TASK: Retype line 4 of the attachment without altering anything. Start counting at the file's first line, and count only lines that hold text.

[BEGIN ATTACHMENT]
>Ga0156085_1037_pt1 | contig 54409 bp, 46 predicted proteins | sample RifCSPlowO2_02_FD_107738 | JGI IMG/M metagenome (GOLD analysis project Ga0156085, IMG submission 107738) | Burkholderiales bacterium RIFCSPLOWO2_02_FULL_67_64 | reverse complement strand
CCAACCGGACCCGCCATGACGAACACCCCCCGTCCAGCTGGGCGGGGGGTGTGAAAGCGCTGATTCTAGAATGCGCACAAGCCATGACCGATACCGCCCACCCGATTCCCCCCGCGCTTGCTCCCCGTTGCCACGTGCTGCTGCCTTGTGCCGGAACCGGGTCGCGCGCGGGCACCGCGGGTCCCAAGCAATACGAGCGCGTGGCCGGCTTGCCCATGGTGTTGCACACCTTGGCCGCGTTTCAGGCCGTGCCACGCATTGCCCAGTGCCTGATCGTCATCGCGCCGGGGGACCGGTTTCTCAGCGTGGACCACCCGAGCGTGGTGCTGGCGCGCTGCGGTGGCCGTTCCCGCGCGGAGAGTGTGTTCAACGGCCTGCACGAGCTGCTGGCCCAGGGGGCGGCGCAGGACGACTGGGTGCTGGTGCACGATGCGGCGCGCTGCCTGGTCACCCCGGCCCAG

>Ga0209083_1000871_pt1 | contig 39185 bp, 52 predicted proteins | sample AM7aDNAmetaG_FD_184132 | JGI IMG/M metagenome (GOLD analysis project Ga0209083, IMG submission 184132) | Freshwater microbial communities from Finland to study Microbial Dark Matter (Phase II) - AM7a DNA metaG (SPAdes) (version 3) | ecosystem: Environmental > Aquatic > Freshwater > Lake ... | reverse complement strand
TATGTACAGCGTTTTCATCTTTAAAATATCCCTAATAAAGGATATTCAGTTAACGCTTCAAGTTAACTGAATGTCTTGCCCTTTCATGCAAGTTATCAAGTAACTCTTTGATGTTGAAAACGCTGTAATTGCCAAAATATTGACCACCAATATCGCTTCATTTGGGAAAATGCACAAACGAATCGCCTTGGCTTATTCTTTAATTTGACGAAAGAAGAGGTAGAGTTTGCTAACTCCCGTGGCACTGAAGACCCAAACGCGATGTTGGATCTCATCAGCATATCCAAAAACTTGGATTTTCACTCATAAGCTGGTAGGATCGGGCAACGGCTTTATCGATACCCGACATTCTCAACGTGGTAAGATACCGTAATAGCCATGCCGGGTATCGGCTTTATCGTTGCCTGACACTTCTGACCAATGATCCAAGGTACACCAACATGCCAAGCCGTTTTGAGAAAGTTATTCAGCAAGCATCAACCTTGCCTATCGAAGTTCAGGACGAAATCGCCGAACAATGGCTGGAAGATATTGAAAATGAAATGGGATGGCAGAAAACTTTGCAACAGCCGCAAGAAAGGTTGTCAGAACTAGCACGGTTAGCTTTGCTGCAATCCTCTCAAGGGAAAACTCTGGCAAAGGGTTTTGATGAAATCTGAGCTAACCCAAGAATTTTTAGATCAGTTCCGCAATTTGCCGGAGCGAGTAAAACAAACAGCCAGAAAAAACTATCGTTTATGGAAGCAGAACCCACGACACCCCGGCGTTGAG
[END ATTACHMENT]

TATGTACAGCGTTTTCATCTTTAAAATATCCCTAATAAAGGATATTCAGTTAACGCTTCAAGTTAACTGAATGTCTTGCCCTTTCATGCAAGTTATCAAGTAACTCTTTGATGTTGAAAACGCTGTAATTGCCAAAATATTGACCACCAATATCGCTTCATTTGGGAAAATGCACAAACGAATCGCCTTGGCTTATTCTTTAATTTGACGAAAGAAGAGGTAGAGTTTGCTAACTCCCGTGGCACTGAAGACCCAAACGCGATGTTGGATCTCATCAGCATATCCAAAAACTTGGATTTTCACTCATAAGCTGGTAGGATCGGGCAACGGCTTTATCGATACCCGACATTCTCAACGTGGTAAGATACCGTAATAGCCATGCCGGGTATCGGCTTTATCGTTGCCTGACACTTCTGACCAATGATCCAAGGTACACCAACATGCCAAGCCGTTTTGAGAAAGTTATTCAGCAAGCATCAACCTTGCCTATCGAAGTTCAGGACGAAATCGCCGAACAATGGCTGGAAGATATTGAAAATGAAATGGGATGGCAGAAAACTTTGCAACAGCCGCAAGAAAGGTTGTCAGAACTAGCACGGTTAGCTTTGCTGCAATCCTCTCAAGGGAAAACTCTGGCAAAGGGTTTTGATGAAATCTGAGCTAACCCAAGAATTTTTAGATCAGTTCCGCAATTTGCCGGAGCGAGTAAAACAAACAGCCAGAAAAAACTATCGTTTATGGAAGCAGAACCCACGACACCCCGGCGTTGAG